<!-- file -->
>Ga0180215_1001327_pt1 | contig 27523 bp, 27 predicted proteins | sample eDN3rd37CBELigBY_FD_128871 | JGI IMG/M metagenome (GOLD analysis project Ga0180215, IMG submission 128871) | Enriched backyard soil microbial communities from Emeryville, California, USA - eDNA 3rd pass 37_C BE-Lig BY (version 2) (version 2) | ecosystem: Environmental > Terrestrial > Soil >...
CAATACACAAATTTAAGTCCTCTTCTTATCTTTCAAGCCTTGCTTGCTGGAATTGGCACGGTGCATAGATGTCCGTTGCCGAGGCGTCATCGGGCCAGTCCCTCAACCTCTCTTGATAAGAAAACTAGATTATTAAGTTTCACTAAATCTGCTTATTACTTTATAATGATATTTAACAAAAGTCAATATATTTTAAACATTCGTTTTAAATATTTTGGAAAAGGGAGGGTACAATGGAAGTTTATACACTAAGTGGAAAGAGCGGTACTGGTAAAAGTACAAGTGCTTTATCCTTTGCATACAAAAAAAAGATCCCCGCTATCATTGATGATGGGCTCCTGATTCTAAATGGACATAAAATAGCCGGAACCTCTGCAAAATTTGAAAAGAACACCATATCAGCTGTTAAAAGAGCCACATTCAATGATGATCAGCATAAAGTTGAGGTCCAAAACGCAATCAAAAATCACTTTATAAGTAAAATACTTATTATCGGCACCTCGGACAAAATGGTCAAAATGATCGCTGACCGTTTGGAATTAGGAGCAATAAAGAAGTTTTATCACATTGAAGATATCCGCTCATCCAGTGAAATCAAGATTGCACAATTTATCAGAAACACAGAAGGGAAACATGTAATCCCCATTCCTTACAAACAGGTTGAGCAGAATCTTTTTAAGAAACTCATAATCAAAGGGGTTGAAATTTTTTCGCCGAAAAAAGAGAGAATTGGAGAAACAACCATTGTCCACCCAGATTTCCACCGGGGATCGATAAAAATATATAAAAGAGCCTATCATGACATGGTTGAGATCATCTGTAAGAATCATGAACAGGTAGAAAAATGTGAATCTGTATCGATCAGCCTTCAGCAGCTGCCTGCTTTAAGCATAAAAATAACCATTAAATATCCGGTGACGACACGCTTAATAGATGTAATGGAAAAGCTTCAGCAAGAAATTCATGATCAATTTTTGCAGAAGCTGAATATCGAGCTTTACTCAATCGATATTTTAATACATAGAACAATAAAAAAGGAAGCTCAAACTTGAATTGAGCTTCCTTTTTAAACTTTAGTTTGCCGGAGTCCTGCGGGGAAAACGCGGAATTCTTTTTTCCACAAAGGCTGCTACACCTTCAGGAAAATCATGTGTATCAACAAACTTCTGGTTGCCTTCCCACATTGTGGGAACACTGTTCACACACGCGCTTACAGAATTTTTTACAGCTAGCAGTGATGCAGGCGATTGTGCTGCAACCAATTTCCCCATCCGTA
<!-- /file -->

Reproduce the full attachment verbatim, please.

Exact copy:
>Ga0180215_1001327_pt1 | contig 27523 bp, 27 predicted proteins | sample eDN3rd37CBELigBY_FD_128871 | JGI IMG/M metagenome (GOLD analysis project Ga0180215, IMG submission 128871) | Enriched backyard soil microbial communities from Emeryville, California, USA - eDNA 3rd pass 37_C BE-Lig BY (version 2) (version 2) | ecosystem: Environmental > Terrestrial > Soil >...
CAATACACAAATTTAAGTCCTCTTCTTATCTTTCAAGCCTTGCTTGCTGGAATTGGCACGGTGCATAGATGTCCGTTGCCGAGGCGTCATCGGGCCAGTCCCTCAACCTCTCTTGATAAGAAAACTAGATTATTAAGTTTCACTAAATCTGCTTATTACTTTATAATGATATTTAACAAAAGTCAATATATTTTAAACATTCGTTTTAAATATTTTGGAAAAGGGAGGGTACAATGGAAGTTTATACACTAAGTGGAAAGAGCGGTACTGGTAAAAGTACAAGTGCTTTATCCTTTGCATACAAAAAAAAGATCCCCGCTATCATTGATGATGGGCTCCTGATTCTAAATGGACATAAAATAGCCGGAACCTCTGCAAAATTTGAAAAGAACACCATATCAGCTGTTAAAAGAGCCACATTCAATGATGATCAGCATAAAGTTGAGGTCCAAAACGCAATCAAAAATCACTTTATAAGTAAAATACTTATTATCGGCACCTCGGACAAAATGGTCAAAATGATCGCTGACCGTTTGGAATTAGGAGCAATAAAGAAGTTTTATCACATTGAAGATATCCGCTCATCCAGTGAAATCAAGATTGCACAATTTATCAGAAACACAGAAGGGAAACATGTAATCCCCATTCCTTACAAACAGGTTGAGCAGAATCTTTTTAAGAAACTCATAATCAAAGGGGTTGAAATTTTTTCGCCGAAAAAAGAGAGAATTGGAGAAACAACCATTGTCCACCCAGATTTCCACCGGGGATCGATAAAAATATATAAAAGAGCCTATCATGACATGGTTGAGATCATCTGTAAGAATCATGAACAGGTAGAAAAATGTGAATCTGTATCGATCAGCCTTCAGCAGCTGCCTGCTTTAAGCATAAAAATAACCATTAAATATCCGGTGACGACACGCTTAATAGATGTAATGGAAAAGCTTCAGCAAGAAATTCATGATCAATTTTTGCAGAAGCTGAATATCGAGCTTTACTCAATCGATATTTTAATACATAGAACAATAAAAAAGGAAGCTCAAACTTGAATTGAGCTTCCTTTTTAAACTTTAGTTTGCCGGAGTCCTGCGGGGAAAACGCGGAATTCTTTTTTCCACAAAGGCTGCTACACCTTCAGGAAAATCATGTGTATCAACAAACTTCTGGTTGCCTTCCCACATTGTGGGAACACTGTTCACACACGCGCTTACAGAATTTTTTACAGCTAGCAGTGATGCAGGCGATTGTGCTGCAACCAATTTCCCCATCCGTA